Richard Burgon asked about the time limits for responding to inspection reports. Action will be taken from day one of an urgent notification by the chief inspector, so immediate energy will be brought to bear. Twenty-eight days is the appropriate period in a really urgent case of that sort. On the Law Society’s concerns about safeguards for online conviction, defenders must opt in to the new procedure, and proper warnings will be available making it clear that if a defendant wants to challenge the case in any way—for example, if they want to argue that time to pay is needed for a financial penalty or that the penalty should be lower because of means or circumstances—then all these things will be made clear. The Bill also provides that in the event of a mistake made for whatever reason, it will be possible to set aside the conviction or the sentence in order to have the matter dealt with in the traditional way. I am sure that we will discuss this more in Committee, but certainly the idea is to have those protections in place.
My hon. Friend the Member for Huntingdon asked about successful prosecutions of fraud cases in relation to whiplash. The insurance industry data show that in 2015 there were 70,000 cases of insurance fraud worth £800 million. The City of London police insurance fraud enforcement department has secured over 200 prosecutions in the past four years, resulting in over 100 years’ worth of jail time for insurance fraudsters. A lot of action is being taken on this.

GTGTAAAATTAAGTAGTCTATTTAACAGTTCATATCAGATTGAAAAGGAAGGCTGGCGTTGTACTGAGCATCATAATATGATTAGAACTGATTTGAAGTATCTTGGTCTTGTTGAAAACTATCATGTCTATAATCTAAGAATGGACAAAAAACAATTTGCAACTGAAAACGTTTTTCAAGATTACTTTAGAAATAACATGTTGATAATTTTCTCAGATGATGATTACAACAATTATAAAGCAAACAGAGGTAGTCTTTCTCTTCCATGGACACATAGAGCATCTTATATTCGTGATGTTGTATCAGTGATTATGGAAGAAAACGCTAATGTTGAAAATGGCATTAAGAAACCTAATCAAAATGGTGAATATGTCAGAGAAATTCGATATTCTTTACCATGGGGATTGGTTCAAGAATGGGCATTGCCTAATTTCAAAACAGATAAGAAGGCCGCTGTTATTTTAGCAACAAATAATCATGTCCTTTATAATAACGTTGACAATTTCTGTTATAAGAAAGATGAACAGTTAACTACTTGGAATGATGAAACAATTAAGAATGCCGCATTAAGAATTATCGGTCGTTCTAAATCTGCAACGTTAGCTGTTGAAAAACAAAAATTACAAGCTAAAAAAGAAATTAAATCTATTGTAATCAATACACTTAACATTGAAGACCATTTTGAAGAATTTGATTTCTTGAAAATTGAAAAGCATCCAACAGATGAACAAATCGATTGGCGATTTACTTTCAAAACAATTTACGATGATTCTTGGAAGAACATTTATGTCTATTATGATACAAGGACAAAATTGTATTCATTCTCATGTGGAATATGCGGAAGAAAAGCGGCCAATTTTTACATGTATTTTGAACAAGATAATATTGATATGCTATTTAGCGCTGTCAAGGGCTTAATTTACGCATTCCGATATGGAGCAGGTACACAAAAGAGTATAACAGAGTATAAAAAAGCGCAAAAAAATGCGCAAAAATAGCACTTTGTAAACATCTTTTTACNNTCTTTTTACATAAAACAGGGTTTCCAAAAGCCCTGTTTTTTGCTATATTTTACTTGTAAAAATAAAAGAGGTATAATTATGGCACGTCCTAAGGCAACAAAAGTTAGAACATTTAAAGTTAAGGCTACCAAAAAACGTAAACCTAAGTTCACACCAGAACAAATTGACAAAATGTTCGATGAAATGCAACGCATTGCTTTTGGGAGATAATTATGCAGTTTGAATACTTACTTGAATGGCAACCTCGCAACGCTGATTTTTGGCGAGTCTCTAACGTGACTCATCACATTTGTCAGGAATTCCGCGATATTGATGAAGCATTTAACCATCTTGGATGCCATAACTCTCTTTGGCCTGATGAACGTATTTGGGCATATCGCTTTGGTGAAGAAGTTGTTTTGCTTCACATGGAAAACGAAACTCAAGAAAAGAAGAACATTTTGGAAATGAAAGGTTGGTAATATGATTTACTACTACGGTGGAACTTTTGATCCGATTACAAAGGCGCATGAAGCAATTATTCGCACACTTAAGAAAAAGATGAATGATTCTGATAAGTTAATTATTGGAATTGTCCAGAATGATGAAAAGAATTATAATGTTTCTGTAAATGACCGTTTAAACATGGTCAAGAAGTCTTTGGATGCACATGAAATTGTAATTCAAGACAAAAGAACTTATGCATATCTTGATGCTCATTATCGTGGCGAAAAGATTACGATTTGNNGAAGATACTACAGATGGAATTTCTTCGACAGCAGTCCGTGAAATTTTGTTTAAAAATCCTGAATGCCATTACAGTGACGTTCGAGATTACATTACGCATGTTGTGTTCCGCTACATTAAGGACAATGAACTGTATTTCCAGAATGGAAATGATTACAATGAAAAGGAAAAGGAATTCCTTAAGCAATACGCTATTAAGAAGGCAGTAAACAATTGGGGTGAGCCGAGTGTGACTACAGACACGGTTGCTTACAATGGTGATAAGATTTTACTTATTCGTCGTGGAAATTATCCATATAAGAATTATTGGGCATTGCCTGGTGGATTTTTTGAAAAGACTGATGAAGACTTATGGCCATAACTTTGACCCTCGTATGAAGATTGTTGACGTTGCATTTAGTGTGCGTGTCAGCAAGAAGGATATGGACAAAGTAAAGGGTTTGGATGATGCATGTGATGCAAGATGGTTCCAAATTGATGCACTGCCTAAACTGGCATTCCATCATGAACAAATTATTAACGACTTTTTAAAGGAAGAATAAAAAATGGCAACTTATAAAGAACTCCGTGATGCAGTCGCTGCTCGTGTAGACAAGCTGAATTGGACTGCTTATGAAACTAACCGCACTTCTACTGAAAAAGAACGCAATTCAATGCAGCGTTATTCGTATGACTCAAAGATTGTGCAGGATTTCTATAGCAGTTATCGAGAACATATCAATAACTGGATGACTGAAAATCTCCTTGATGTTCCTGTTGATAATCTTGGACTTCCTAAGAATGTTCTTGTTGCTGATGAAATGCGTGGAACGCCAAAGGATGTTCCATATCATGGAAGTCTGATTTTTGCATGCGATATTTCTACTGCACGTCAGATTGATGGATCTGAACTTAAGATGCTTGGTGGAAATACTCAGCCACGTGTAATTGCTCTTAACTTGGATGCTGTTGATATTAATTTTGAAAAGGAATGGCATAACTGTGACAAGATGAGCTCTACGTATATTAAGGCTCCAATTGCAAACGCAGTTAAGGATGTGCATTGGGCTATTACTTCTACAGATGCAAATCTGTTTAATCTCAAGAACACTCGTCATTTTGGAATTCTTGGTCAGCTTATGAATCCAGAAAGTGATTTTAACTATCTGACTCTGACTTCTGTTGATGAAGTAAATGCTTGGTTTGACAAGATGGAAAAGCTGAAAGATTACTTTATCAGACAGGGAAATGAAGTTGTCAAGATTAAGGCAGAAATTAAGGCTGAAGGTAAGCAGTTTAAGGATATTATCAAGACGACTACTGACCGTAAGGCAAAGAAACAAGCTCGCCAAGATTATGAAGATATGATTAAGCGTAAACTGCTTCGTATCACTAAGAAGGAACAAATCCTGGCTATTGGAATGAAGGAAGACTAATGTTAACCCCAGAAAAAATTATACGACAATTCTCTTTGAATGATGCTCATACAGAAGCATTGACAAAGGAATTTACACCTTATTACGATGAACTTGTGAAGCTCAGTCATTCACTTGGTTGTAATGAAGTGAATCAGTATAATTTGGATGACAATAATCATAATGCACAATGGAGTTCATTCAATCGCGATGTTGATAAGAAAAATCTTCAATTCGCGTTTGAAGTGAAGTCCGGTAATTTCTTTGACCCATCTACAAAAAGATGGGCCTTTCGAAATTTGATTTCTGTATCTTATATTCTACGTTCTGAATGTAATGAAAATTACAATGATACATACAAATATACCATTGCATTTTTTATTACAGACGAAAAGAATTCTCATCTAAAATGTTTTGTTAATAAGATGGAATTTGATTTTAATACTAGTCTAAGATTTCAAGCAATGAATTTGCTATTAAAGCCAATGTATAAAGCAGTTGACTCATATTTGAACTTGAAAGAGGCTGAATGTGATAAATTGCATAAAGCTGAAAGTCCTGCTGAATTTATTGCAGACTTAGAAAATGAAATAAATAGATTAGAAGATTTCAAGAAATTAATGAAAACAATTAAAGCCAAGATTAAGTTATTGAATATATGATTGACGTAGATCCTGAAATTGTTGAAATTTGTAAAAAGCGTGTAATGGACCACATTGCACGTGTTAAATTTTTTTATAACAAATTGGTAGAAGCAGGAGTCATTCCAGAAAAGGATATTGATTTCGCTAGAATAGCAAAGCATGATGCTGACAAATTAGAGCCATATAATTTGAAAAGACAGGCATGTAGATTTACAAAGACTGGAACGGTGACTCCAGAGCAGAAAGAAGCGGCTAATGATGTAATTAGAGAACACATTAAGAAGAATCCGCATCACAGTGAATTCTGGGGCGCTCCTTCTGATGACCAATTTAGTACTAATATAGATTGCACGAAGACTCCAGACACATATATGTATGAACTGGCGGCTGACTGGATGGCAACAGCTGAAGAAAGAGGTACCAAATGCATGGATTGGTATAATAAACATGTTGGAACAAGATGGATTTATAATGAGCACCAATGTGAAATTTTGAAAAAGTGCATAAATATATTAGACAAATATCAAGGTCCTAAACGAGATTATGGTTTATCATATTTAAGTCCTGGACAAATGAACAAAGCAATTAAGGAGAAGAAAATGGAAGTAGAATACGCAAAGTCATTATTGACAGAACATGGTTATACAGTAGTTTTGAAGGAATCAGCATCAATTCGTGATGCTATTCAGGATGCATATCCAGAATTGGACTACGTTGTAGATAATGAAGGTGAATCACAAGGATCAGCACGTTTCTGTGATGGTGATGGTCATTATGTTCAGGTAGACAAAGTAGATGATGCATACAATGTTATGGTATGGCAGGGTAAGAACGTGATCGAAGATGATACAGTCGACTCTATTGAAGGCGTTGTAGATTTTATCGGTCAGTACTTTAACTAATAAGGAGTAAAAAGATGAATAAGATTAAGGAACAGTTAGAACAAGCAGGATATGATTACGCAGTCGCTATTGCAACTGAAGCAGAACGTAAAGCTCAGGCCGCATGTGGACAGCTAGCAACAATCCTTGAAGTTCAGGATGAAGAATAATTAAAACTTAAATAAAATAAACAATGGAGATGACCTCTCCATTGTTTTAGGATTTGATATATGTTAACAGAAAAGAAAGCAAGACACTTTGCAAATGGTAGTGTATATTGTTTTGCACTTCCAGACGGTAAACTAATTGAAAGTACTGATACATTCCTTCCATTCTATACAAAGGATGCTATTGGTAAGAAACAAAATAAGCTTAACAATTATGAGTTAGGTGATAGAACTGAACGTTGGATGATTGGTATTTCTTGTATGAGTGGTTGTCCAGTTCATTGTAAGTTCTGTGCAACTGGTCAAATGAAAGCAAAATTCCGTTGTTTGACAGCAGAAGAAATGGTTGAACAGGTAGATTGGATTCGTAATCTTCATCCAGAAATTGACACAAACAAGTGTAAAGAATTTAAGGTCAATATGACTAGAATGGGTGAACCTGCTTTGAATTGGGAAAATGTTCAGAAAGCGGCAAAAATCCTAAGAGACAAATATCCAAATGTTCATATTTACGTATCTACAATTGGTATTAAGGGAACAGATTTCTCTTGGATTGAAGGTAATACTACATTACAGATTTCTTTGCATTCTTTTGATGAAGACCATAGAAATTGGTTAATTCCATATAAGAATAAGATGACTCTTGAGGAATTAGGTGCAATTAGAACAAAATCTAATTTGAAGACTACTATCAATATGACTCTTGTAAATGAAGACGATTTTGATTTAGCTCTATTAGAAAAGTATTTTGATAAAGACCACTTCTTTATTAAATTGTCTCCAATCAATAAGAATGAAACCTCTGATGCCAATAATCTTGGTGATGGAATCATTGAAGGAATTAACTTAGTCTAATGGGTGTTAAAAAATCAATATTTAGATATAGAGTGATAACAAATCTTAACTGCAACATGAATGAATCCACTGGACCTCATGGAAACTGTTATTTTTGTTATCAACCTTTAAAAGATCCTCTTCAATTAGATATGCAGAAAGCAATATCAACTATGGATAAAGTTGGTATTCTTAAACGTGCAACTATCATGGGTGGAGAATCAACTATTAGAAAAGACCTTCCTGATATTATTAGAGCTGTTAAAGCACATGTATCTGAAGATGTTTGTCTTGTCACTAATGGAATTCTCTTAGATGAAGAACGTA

On whiplash more generally, the Government note that over a 10-year period when we have seen the number of road traffic accidents falling and car safety improving, we have had a more than 50% increase in the number of whiplash-related cases. These cases are obviously exaggerated to some extent, and perhaps fraudulent. No Government could ignore these sorts of statistics and not take action. We have not taken extreme options but gone for moderate options such as a tariff of damages for the very minor cases. The tariff does not apply in a serious case of whiplash where the damages would be substantial—it is for cases where the pain and suffering lasts less than two years and is of a minor nature. Against that background, such a tariff is surely a reasonable approach. If there is any element of exceptionality in these cases, then there is a provision to uplift. We say that this approach is proportionate to the scale of the problem.
My hon. Friend Philip Davies talked about violence against prison officers. I do not totally agree with him about this. I think that if there genuinely is violence against a hard-working and dedicated prison officer—he has been assaulted and it is an offence—we should go further than my hon. Friend suggests. I think that the perpetrator should be prosecuted in court for that violent offence, that he should face swift justice, and that the court should give the full penalty that is right for the offence. I would not say that it is a question of him serving his full time for the original offence, but that he should serve the full time for a serious offence of attacking a prison officer. I take a slightly different view from my hon. Friend on that.